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  1. #1

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    Well now that I am closer to doing my first alternative process printing (cyanotype) I thought it is time to consider building a UV light source. I have been pricing out fluorescent bulbs and began to wonder if I should line the inside (sides) of the box with mirror like material.

    So ... does UV light reflect from a mirror? Is the extra effort worth the end result in my building plan?

    In the interim (after I complete the sink install), what could I use (aside from natural sunlight) as a cheap UV light source for 4x5 contact printing?

    Kind Regards
    Never be afraid to try something new. Remember, amateurs built the ark. Professionals built the Titanic.

  2. #2

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    White paint (or naturally white surface) would probably be a better choice - mirrors generally reflect less light than white surfaces.

  3. #3
    Ed Sukach's Avatar
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    There are two (2) distinct types of "mirrors". One is the garden variety rear-surfaced (reflective surface in back of glass - the kind on the wall in the bathroom) where light must pass through the glass twice (once going to the reflective surface, once returning). "Ordinary" window glass absorbs Ultra Violet light very effectively ... therefore much of it will be lost (actually, converted to heat).

    The other type of mirror in a "First Surface" mirror, where the reflective surface has no glass to cover it: the light will be reflected without passing through *any* glass to absorb it. These will reflect UV - and most every other wavelength of light very efficiently.

    The drawback to First Surface mirrors is their delicacy... to maintain flatness of the reflective surface, it must be *thin* - therefore, they are vulnerable to *any* slight contact. The acids from a normal fingerprint will penetrate immediately, destroying the coating. Cleaning them without damaging them is a definite problem. Before anyone starts ... yes, I know about "1/4 wave quartz overcoating" .... Expensive, isn't it ...!

    Another possibility might be plastic. Acrylics are used a LOT for optical components and do not attenuate UV much (like 93% - 97% transmission) . The problem here would be availability ... I have *no* idea where to get "rear-surfaced" acrylic mirrors.
    Carpe erratum!!

    Ed Sukach, FFP.

  4. #4
    glbeas's Avatar
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    Actually since the proposed use of the mirror is not an optical path per se but a reflector then a sheet of polished metal would be a durable and efficient front surface mirror. If you can't find a source for some good stuff try aluminized mylar or maybe cut up an old chrome plated ferrotype tin. Sheet aluminum is the easiest to use but tends to dull quickly unless coated to prevent oxidation.
    FWIW I've used those thin foam aluminized insulation sheets that builders put under siding as a cheap and quick reflector and can be cut up and assembled as needed. The uneven surface tends to diffuse the light a bit better than a smooth one would.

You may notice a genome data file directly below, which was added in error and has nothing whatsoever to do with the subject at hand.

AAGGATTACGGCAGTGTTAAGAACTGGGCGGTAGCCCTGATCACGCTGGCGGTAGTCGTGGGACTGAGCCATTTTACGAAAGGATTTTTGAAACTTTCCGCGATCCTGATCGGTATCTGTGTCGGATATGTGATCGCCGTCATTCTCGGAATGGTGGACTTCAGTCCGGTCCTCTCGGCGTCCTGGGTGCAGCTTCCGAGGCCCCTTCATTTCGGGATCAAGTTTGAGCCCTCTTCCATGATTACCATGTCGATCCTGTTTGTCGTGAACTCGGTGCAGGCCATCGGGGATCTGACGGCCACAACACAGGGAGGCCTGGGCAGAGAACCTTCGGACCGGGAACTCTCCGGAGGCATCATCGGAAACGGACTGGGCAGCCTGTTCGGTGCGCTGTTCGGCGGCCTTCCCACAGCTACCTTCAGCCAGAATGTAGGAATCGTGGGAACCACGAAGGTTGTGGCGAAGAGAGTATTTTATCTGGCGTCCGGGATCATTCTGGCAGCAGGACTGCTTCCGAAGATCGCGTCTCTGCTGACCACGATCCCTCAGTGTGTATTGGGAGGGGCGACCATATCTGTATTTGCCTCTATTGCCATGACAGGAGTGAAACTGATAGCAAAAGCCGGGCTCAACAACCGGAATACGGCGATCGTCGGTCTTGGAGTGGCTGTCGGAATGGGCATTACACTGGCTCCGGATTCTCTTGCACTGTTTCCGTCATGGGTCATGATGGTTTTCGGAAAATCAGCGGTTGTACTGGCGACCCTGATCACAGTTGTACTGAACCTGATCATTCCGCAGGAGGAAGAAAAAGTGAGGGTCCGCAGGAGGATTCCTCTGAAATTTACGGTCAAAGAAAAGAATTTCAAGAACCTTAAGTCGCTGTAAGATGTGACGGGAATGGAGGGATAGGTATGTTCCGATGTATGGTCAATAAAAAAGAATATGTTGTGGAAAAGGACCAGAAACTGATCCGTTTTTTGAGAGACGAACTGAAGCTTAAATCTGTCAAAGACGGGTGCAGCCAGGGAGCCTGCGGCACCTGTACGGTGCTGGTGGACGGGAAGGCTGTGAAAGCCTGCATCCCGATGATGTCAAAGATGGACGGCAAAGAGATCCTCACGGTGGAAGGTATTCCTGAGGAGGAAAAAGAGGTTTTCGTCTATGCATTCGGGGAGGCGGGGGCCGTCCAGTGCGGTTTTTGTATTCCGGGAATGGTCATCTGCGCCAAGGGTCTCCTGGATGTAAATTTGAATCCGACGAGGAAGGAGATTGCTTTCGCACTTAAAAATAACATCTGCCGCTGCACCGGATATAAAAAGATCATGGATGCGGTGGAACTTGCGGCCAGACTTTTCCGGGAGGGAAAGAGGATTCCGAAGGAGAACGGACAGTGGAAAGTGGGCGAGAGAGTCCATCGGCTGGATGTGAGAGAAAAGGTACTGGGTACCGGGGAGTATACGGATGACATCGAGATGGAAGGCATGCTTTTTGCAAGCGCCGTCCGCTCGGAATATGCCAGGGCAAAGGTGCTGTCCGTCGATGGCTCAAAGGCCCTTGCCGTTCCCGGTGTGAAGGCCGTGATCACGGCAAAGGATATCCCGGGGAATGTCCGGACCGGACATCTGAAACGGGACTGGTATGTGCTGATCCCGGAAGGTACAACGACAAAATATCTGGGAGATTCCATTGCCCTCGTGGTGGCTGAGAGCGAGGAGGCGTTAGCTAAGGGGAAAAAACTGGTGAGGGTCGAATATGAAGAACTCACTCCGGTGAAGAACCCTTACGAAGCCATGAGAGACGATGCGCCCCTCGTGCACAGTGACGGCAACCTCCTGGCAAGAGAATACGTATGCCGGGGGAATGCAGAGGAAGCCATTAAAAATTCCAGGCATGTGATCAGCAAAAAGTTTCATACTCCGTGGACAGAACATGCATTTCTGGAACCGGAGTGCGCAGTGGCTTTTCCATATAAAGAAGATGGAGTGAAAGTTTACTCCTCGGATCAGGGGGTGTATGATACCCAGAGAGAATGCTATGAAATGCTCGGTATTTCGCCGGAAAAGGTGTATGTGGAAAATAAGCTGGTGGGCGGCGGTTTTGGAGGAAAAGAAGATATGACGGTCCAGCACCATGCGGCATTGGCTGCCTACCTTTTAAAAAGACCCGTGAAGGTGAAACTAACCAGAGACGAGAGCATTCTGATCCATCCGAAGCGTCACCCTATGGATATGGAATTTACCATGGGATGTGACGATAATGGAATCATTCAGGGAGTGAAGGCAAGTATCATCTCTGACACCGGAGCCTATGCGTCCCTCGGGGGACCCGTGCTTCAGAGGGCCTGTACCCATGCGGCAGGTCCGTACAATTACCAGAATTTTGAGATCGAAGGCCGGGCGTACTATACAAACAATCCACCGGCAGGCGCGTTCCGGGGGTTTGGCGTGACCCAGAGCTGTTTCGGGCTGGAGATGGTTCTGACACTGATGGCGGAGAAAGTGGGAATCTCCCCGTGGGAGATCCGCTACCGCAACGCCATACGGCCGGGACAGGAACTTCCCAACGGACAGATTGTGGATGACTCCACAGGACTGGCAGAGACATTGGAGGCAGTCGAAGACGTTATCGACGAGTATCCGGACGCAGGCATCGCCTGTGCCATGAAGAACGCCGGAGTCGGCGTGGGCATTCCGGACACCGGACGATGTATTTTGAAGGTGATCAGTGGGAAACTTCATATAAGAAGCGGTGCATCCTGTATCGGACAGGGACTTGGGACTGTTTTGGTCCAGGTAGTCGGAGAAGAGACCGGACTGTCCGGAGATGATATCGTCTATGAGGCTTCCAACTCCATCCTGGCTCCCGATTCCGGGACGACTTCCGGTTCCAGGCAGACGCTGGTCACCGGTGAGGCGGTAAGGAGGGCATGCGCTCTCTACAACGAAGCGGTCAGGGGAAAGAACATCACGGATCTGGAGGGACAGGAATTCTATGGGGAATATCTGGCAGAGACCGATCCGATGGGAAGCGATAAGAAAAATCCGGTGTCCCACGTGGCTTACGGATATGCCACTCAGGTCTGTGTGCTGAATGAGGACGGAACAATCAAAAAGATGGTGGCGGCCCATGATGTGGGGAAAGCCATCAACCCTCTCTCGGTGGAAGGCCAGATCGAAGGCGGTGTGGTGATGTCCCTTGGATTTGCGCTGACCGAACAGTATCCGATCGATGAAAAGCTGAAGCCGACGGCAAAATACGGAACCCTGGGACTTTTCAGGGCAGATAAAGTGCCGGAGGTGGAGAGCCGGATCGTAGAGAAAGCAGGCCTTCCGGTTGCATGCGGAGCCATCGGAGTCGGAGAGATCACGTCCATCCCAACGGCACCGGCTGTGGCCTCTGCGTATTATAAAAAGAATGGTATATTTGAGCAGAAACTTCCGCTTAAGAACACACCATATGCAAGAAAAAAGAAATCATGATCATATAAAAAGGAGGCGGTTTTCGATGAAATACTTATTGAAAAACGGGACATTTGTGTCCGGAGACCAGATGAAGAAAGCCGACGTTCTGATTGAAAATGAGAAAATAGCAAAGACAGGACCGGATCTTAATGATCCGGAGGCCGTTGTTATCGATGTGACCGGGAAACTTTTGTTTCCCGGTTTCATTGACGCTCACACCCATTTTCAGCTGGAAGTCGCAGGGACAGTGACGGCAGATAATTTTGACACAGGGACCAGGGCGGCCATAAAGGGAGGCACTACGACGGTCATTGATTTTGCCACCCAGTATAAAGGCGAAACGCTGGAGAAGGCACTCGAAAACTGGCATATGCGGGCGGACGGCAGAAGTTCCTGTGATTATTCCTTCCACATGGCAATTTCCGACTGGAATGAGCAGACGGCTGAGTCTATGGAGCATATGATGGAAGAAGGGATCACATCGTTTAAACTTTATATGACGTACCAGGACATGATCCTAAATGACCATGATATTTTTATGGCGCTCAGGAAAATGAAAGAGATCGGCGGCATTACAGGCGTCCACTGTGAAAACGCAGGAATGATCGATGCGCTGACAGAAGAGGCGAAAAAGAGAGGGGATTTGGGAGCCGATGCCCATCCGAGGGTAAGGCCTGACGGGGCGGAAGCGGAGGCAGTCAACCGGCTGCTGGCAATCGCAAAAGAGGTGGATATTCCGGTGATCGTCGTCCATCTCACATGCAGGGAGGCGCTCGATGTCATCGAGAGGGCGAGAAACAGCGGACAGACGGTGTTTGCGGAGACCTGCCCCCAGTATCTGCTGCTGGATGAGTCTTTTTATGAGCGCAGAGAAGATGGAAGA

Gary Beasley

  5. #5

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    and white paint would diffuse even better, and reflect more light.

  6. #6
    glbeas's Avatar
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    Quote Originally Posted by efikim
    and white paint would diffuse even better, and reflect more light.
    Of course your right about that, but not all white paints are really bright and I have no information to make me assume they all reflect UV the same. My humble opinion if using white paint, then flat white titanium would probably come closest in efficiency. Even the whitest paint has some absorbtion.
    If I were going for maximum output a highly mirrored surface would be a better bet.
    If I were going for ease of construction and cost factor the paint would win hands down.

  7. #7

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    Quote Originally Posted by glbeas
    Even the whitest paint has some absorbtion.
    and the brightest mirror has more absorbtion than the whitest paint. I no longer have the figures, and can't remember where they were, but the difference was significant. Of course the figures for UV may be different.

  8. #8

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    to get back to Grey Wolf's other question:

    Quote Originally Posted by GreyWolf
    In the interim (after I complete the sink install), what could I use (aside from natural sunlight) as a cheap UV light source for 4x5 contact printing?
    While trying to make a usable digital negative, I've been using a Phillips home solarium (for tanning your face - stupid idea!) as a reasoble source:

    4 12" tubes in a reflector, that covers an A4 page evenly at a distance of a few inches. Was aboutt £15 (about 25 US $) from a home shopping catalogue.

  9. #9

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    ... and I've remembered where I found the reflectances (in a book on building greenhouses).

    I remembered it wrong, so my apologies!

    white paint reflectance 80-90%
    glass mirror 80-90%
    polished aluminium 60-70%
    aluminium paint 60-70%
    stainless steel 55-65%

  10. #10
    Eric Rose's Avatar
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    Hey come on don't you have of those old black lights from your hippie days in the 60's and 70's?
    www.ericrose.com
    yourbaddog.com

    "civility is not a sign of weakness" JFK

    "The Dude abides" - the Dude

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